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Citigroup Inc. signage is displayed on the exterior of a bank branch in New York, U.S., on Friday, Oct. 7. (Mark Kauzlarich/Bloomberg)
Citigroup Inc. signage is displayed on the exterior of a bank branch in New York, U.S., on Friday, Oct. 7. (Mark Kauzlarich/Bloomberg)

Investor pessimism pummels banking shares as U.S. stocks falter Add to ...

It’s going to take more than solid earnings growth to lure investors into financial shares.

Undeterred by forecasts that project lenders growing third-quarter profits the most among S&P 500 Index industries, retail investors extended withdrawals from an exchange-traded fund tracking the group to the longest stretch of the bull market, while options traders have pushed the cost of protecting against declines in the fund to the highest level since April 2014, according to data compiled by Bloomberg.

Investors have grown pessimistic on financial stocks a day before JPMorgan Chase & Co. and Citigroup Inc. deliver their latest earnings reports. While analysts surveyed by Bloomberg expect the group to boost profits by 4 per cent in the third quarter, it’s an uphill battle to lure investors to a sector tainted by recent upheavals at Deutsche Bank AG and Wells Fargo & Co. At the same time, uncertainty abounds amid bets that interest rates will rise only gradually, capping profit growth amid sluggish economic expansion.

Financial shares plunged the most since June Thursday before paring losses, as a rally in Treasuries sent bond yields lower after Chinese trade data rekindled angst over the strength of the global economy. Banks lost 1.5 percent at 1:50 p.m. in New York, leading the S&P 500 lower by 0.4 per cent to 2,129.74. The gauge trimmed declines that reached 1.1 per cent as utilities and airlines rallied.

“Maybe investors have finally caught on that analysts are too optimistic,” Brian Frank, portfolio manager at Key Biscayne, Fla.-based Frank Capital Partners LLC, said by phone. “Another risk is a systemic-type risk -- the ouster of Wells Fargo’s CEO, Deutsche Bank today coming out with a hiring freeze. I don’t think it’s over for the too-big-to-fail banks, and that’s causing some hedging.”

Banks have been unloved for most of the year, with the S&P 500 financial index down almost 1 percent in 2016 compared with a 4 percent gain for the broader index. Deutsche Bank rattled the global sector last month after U.S. authorities sought a fine of up to $14 billion for crisis-era problems. Wells Fargo, which also reports results Friday, added to the mistrust when it was accused of creating fake accounts that led to Chief Executive Officer John Stumpf’s departure.

Investors have taken note, pulling $6-billion from banking ETFs so far this year, more than from any other industry. The SPDR Financial Select Sector ETF, or XLF, has seen three straight quarters of withdrawals, the longest stretch since the bull market began, data compiled by Bloomberg show.

Options protecting against a 10-per-cent drop in the XLF cost 9.5 points more than calls betting on a 10-per-cent rise on Sept. 30, according to six-month data compiled by Bloomberg. That marked the highest spread since April 2014. The spread was 6.8 points on Wednesday, still 11 per cent above the measure’s two-year average.

Earnings season started with a thud this week, with the S&P 500 tumbling 1.2 per cent Tuesday after Alcoa Inc. missed estimates and companies from Illumina Inc. to Seagate Technology Plc reported or warned of disappointing results. JPMorgan is one of the few big banks expected to report earnings growth in the July-to-September period. Citigroup and Wells Fargo will see profits fall by 12 per cent and 4.2 per cent, respectively, according to analyst estimates.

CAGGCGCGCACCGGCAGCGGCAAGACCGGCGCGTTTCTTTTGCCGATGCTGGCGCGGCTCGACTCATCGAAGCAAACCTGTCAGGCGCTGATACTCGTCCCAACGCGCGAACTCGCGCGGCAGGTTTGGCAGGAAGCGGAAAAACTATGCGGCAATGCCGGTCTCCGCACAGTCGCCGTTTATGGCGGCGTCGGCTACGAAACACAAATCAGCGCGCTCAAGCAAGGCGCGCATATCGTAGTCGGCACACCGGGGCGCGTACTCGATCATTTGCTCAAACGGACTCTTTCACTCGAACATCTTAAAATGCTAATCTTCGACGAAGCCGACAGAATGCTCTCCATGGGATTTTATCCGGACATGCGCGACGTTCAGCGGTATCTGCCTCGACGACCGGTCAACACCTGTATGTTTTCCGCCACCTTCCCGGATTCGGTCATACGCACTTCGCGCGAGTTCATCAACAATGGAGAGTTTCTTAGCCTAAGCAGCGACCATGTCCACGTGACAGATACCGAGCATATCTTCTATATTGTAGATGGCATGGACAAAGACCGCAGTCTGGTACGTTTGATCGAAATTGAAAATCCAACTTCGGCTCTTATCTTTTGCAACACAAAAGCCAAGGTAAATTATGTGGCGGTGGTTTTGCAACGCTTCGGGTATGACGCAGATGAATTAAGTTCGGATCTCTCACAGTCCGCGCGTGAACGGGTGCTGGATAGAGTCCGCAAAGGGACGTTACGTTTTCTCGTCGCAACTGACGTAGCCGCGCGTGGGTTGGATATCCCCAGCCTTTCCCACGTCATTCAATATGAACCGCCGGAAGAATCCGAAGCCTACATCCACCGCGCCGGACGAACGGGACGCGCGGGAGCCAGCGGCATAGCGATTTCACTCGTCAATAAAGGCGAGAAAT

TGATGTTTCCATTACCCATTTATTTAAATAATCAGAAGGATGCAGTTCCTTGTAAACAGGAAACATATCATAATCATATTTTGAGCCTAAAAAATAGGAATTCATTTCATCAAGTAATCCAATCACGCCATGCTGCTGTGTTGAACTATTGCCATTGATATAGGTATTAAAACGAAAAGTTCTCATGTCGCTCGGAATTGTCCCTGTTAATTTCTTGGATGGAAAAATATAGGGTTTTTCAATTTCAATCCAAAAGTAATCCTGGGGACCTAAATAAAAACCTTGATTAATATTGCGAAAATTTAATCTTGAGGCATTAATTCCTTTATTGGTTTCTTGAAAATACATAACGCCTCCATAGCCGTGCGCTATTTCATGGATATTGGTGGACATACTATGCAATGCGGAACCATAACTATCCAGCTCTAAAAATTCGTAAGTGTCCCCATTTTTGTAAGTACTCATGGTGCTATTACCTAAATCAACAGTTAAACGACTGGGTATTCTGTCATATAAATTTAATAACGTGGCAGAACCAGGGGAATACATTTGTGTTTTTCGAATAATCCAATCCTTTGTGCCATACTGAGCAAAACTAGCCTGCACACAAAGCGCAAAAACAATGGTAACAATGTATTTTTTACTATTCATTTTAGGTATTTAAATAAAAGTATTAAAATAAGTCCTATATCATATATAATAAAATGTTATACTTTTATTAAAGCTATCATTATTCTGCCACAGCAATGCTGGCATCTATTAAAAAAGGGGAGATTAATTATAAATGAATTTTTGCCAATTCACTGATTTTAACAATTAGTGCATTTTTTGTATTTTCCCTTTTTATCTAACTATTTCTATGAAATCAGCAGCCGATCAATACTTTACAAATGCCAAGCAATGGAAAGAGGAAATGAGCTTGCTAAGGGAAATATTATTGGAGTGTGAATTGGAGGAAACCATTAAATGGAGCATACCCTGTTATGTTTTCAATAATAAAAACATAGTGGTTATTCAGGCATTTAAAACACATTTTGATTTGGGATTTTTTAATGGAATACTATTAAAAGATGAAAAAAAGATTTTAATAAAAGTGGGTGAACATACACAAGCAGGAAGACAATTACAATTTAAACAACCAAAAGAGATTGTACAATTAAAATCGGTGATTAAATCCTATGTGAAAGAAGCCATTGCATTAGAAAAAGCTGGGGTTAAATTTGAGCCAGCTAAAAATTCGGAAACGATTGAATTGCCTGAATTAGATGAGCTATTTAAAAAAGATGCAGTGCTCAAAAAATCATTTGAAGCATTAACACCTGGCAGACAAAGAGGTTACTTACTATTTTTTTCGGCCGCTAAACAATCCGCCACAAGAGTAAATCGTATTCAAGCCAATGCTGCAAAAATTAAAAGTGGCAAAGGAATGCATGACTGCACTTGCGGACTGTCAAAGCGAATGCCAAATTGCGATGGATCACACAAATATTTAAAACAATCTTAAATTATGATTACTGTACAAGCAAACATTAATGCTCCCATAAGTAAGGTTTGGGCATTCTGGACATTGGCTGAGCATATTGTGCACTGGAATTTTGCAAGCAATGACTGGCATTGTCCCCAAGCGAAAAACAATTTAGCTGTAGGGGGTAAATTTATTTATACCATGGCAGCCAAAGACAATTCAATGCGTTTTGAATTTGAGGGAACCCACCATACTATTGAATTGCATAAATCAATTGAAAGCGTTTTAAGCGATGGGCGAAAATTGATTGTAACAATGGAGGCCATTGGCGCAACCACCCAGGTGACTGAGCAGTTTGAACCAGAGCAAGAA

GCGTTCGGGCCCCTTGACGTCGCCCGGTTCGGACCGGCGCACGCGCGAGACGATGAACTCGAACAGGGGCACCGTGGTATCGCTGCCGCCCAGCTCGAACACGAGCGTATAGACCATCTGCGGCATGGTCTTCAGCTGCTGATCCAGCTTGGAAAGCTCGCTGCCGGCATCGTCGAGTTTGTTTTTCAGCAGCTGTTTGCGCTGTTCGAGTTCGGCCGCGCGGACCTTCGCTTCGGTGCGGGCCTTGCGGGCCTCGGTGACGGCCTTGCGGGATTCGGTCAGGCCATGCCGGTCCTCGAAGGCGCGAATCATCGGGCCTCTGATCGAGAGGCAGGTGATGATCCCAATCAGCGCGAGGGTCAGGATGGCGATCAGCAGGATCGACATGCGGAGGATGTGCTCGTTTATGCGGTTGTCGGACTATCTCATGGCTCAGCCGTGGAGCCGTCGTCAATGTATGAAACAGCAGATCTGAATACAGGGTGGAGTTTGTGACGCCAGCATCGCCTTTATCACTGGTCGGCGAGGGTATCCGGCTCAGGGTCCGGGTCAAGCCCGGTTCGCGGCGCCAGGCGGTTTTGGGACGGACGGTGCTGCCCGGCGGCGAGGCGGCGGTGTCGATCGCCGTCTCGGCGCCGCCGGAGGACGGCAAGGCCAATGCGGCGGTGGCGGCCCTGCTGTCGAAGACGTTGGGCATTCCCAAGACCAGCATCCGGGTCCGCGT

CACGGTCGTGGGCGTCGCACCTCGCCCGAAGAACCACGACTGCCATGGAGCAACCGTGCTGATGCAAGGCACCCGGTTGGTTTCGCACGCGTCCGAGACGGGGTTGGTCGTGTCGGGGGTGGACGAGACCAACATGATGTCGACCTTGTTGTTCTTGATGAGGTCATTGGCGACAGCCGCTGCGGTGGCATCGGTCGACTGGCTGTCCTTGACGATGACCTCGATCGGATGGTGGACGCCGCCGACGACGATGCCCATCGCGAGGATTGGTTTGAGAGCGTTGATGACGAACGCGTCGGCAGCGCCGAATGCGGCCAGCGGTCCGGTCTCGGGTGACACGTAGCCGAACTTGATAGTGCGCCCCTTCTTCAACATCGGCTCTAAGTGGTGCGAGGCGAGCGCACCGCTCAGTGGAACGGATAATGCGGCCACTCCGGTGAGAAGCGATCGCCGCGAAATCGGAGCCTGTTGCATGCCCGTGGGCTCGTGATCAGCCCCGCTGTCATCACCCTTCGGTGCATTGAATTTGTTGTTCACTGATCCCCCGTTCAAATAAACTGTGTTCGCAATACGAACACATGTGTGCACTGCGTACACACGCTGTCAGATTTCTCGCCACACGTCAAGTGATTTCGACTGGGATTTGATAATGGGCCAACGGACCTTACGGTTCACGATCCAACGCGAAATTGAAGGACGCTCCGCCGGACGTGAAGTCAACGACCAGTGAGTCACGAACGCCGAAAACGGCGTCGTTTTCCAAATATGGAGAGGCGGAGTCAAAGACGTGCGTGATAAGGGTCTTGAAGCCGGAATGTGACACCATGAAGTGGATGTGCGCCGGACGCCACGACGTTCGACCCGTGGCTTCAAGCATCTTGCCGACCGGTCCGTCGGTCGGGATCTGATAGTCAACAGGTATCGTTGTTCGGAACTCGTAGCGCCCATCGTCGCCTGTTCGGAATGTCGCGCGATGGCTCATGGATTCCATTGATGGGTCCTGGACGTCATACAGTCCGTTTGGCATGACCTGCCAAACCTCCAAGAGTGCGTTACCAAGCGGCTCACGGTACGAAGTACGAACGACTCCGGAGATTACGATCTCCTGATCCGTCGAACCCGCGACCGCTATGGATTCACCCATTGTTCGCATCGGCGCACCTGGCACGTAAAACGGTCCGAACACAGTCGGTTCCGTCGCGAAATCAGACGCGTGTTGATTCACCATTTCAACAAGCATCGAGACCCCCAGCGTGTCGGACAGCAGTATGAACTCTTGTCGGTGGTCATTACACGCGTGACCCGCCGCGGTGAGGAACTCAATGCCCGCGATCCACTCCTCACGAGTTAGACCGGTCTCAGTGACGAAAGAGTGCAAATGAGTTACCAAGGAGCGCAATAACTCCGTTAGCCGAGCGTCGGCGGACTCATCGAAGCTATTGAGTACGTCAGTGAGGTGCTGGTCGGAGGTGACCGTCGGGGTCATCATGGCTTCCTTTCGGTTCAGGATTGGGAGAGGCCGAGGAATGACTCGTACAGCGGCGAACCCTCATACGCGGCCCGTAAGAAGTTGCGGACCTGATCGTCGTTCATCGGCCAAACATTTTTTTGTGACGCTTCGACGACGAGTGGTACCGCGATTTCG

Banks weren’t alone in Thursday’s sell-off, as miners tumbled to the lowest since early July after data showed Chinese imports fell more than forecast. Power companies were the only group to advance as investors sought out safety. The Dow Jones Industrial Average lost 78 points, or 0.4 percent, to 18,066.20, paring an earlier slide by more than half.

“China’s trade data below estimates is an overhang in the market, and from Europe, we’re hearing about a hard Brexit that’s making markets more jittery,” said Jeff Zipper, managing director of investments for The Private Client Reserve of U.S. Bank. “We also had yesterday’s Fed minutes showing a strong chance we move in December, and the market is concerned about earnings season as well. It’s all of these things hitting at once.”

Bets that the Fed will hike by December have increased, while a bitter U.S. presidential campaign that’s entering its final weeks is also keeping investors on edge. Traders are pricing in a 66-per-cent chance the Fed will raise rates in December, though Fed officials remain steadfast in their intention to tighten policy only gradually.

A report today showed filings for unemployment benefits were at a four-decade low over the past two weeks. Upcoming economic data will give investors more indications about the potential rate path, including figures on retail sales, consumer sentiment and producer prices due on Friday.

“It’s going to take some pretty lousy data to persuade the Fed to not raise rates,” said Art Hogan, chief market strategist and director of research for Wunderlich Securities. “When you have the doves like Rosengren from Boston clearly turning hawkish, there’s been a pivot here. The Fed’s letting us know that December is something they have to be talked out of, not into.”

The CBOE Volatility Index climbed for a third day on Thursday for the first time in six weeks. The measure of market turbulence known as the VIX rose 5.8 per cent to 16.83, poised for a one-month high, after posting its lowest quarterly average in two years.

 

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